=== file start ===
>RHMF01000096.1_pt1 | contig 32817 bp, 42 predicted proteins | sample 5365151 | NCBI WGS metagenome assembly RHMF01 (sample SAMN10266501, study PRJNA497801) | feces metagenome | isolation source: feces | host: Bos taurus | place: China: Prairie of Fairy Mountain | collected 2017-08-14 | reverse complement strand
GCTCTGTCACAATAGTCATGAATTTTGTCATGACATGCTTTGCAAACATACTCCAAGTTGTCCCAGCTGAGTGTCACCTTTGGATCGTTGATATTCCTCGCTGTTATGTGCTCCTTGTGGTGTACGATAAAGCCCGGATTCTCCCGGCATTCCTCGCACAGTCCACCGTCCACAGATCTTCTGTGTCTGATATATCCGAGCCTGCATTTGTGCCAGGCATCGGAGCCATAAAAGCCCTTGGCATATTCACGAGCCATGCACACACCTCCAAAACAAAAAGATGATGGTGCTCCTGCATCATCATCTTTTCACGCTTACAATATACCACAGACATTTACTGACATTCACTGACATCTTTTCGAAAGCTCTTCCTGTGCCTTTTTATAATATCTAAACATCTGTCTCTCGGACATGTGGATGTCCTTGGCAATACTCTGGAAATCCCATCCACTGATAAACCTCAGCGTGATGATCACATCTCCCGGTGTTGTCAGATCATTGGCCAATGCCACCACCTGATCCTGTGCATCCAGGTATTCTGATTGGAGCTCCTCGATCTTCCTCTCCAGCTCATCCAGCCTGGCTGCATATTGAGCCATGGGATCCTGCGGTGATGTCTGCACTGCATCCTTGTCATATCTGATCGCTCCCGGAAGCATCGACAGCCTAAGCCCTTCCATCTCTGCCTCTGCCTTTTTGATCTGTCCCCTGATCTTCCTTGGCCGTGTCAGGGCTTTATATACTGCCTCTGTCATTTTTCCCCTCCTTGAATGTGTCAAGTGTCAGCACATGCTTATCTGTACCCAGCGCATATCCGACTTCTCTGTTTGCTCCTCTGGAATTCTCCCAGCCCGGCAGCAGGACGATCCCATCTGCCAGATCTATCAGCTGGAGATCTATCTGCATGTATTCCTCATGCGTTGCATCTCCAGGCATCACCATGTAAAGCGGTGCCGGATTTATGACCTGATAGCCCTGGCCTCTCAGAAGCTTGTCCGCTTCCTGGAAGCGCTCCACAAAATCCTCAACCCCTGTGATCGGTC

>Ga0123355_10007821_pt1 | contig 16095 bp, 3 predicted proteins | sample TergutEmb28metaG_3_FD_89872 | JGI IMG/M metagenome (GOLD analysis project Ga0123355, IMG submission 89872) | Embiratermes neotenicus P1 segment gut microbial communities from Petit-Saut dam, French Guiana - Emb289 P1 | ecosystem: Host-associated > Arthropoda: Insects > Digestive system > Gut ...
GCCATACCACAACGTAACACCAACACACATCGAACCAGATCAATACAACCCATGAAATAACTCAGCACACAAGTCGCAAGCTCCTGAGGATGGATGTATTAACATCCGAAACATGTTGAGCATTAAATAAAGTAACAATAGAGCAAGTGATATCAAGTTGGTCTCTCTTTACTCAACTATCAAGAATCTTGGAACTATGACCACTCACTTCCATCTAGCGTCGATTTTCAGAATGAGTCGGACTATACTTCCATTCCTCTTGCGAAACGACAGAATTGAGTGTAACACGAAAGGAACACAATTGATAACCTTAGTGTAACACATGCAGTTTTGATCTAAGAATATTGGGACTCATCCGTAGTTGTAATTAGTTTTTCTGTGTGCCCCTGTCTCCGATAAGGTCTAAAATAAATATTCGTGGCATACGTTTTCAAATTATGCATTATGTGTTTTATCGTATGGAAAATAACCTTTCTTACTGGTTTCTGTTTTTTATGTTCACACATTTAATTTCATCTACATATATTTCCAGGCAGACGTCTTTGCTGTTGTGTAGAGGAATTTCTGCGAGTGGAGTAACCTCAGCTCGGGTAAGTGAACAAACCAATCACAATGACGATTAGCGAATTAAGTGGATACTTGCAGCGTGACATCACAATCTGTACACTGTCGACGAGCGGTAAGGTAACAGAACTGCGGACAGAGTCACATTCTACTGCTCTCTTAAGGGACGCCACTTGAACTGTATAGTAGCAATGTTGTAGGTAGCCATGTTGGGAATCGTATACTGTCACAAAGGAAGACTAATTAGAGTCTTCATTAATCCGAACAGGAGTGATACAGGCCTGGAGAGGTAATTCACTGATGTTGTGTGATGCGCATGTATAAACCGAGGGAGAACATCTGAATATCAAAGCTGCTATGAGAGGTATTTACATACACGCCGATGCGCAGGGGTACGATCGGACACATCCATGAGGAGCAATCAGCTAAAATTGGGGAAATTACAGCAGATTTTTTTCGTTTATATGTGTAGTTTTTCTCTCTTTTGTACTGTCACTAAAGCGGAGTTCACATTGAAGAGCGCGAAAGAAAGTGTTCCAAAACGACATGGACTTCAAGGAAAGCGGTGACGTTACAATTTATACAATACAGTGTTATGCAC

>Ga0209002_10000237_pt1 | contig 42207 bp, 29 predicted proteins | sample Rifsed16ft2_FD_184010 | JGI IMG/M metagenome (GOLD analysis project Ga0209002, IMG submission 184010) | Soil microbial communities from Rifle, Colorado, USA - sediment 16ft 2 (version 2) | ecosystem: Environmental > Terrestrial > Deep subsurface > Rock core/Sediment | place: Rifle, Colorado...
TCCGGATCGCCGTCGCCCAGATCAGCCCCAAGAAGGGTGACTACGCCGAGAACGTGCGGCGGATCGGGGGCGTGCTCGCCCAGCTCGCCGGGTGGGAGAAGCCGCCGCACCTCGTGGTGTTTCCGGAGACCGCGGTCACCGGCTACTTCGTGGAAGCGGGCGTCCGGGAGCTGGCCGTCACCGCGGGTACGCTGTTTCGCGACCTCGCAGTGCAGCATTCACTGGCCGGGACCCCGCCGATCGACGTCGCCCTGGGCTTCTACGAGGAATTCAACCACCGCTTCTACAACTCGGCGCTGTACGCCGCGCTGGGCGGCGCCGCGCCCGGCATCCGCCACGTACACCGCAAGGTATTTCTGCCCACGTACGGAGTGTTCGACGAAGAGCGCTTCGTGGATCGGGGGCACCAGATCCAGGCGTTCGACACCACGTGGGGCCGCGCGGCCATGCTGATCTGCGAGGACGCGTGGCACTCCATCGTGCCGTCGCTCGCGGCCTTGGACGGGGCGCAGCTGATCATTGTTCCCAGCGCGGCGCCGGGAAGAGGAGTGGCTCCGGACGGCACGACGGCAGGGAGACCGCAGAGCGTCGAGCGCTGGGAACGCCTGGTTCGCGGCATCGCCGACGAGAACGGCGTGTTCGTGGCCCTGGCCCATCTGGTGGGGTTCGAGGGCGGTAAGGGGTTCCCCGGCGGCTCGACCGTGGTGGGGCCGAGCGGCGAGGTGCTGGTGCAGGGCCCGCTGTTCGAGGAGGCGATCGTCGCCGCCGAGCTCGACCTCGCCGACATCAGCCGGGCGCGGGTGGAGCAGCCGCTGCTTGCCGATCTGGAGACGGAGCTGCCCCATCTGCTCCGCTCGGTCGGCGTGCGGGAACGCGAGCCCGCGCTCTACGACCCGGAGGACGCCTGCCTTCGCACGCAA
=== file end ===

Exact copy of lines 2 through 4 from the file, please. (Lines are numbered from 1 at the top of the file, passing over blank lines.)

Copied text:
GCTCTGTCACAATAGTCATGAATTTTGTCATGACATGCTTTGCAAACATACTCCAAGTTGTCCCAGCTGAGTGTCACCTTTGGATCGTTGATATTCCTCGCTGTTATGTGCTCCTTGTGGTGTACGATAAAGCCCGGATTCTCCCGGCATTCCTCGCACAGTCCACCGTCCACAGATCTTCTGTGTCTGATATATCCGAGCCTGCATTTGTGCCAGGCATCGGAGCCATAAAAGCCCTTGGCATATTCACGAGCCATGCACACACCTCCAAAACAAAAAGATGATGGTGCTCCTGCATCATCATCTTTTCACGCTTACAATATACCACAGACATTTACTGACATTCACTGACATCTTTTCGAAAGCTCTTCCTGTGCCTTTTTATAATATCTAAACATCTGTCTCTCGGACATGTGGATGTCCTTGGCAATACTCTGGAAATCCCATCCACTGATAAACCTCAGCGTGATGATCACATCTCCCGGTGTTGTCAGATCATTGGCCAATGCCACCACCTGATCCTGTGCATCCAGGTATTCTGATTGGAGCTCCTCGATCTTCCTCTCCAGCTCATCCAGCCTGGCTGCATATTGAGCCATGGGATCCTGCGGTGATGTCTGCACTGCATCCTTGTCATATCTGATCGCTCCCGGAAGCATCGACAGCCTAAGCCCTTCCATCTCTGCCTCTGCCTTTTTGATCTGTCCCCTGATCTTCCTTGGCCGTGTCAGGGCTTTATATACTGCCTCTGTCATTTTTCCCCTCCTTGAATGTGTCAAGTGTCAGCACATGCTTATCTGTACCCAGCGCATATCCGACTTCTCTGTTTGCTCCTCTGGAATTCTCCCAGCCCGGCAGCAGGACGATCCCATCTGCCAGATCTATCAGCTGGAGATCTATCTGCATGTATTCCTCATGCGTTGCATCTCCAGGCATCACCATGTAAAGCGGTGCCGGATTTATGACCTGATAGCCCTGGCCTCTCAGAAGCTTGTCCGCTTCCTGGAAGCGCTCCACAAAATCCTCAACCCCTGTGATCGGTC

>Ga0123355_10007821_pt1 | contig 16095 bp, 3 predicted proteins | sample TergutEmb28metaG_3_FD_89872 | JGI IMG/M metagenome (GOLD analysis project Ga0123355, IMG submission 89872) | Embiratermes neotenicus P1 segment gut microbial communities from Petit-Saut dam, French Guiana - Emb289 P1 | ecosystem: Host-associated > Arthropoda: Insects > Digestive system > Gut ...
GCCATACCACAACGTAACACCAACACACATCGAACCAGATCAATACAACCCATGAAATAACTCAGCACACAAGTCGCAAGCTCCTGAGGATGGATGTATTAACATCCGAAACATGTTGAGCATTAAATAAAGTAACAATAGAGCAAGTGATATCAAGTTGGTCTCTCTTTACTCAACTATCAAGAATCTTGGAACTATGACCACTCACTTCCATCTAGCGTCGATTTTCAGAATGAGTCGGACTATACTTCCATTCCTCTTGCGAAACGACAGAATTGAGTGTAACACGAAAGGAACACAATTGATAACCTTAGTGTAACACATGCAGTTTTGATCTAAGAATATTGGGACTCATCCGTAGTTGTAATTAGTTTTTCTGTGTGCCCCTGTCTCCGATAAGGTCTAAAATAAATATTCGTGGCATACGTTTTCAAATTATGCATTATGTGTTTTATCGTATGGAAAATAACCTTTCTTACTGGTTTCTGTTTTTTATGTTCACACATTTAATTTCATCTACATATATTTCCAGGCAGACGTCTTTGCTGTTGTGTAGAGGAATTTCTGCGAGTGGAGTAACCTCAGCTCGGGTAAGTGAACAAACCAATCACAATGACGATTAGCGAATTAAGTGGATACTTGCAGCGTGACATCACAATCTGTACACTGTCGACGAGCGGTAAGGTAACAGAACTGCGGACAGAGTCACATTCTACTGCTCTCTTAAGGGACGCCACTTGAACTGTATAGTAGCAATGTTGTAGGTAGCCATGTTGGGAATCGTATACTGTCACAAAGGAAGACTAATTAGAGTCTTCATTAATCCGAACAGGAGTGATACAGGCCTGGAGAGGTAATTCACTGATGTTGTGTGATGCGCATGTATAAACCGAGGGAGAACATCTGAATATCAAAGCTGCTATGAGAGGTATTTACATACACGCCGATGCGCAGGGGTACGATCGGACACATCCATGAGGAGCAATCAGCTAAAATTGGGGAAATTACAGCAGATTTTTTTCGTTTATATGTGTAGTTTTTCTCTCTTTTGTACTGTCACTAAAGCGGAGTTCACATTGAAGAGCGCGAAAGAAAGTGTTCCAAAACGACATGGACTTCAAGGAAAGCGGTGACGTTACAATTTATACAATACAGTGTTATGCAC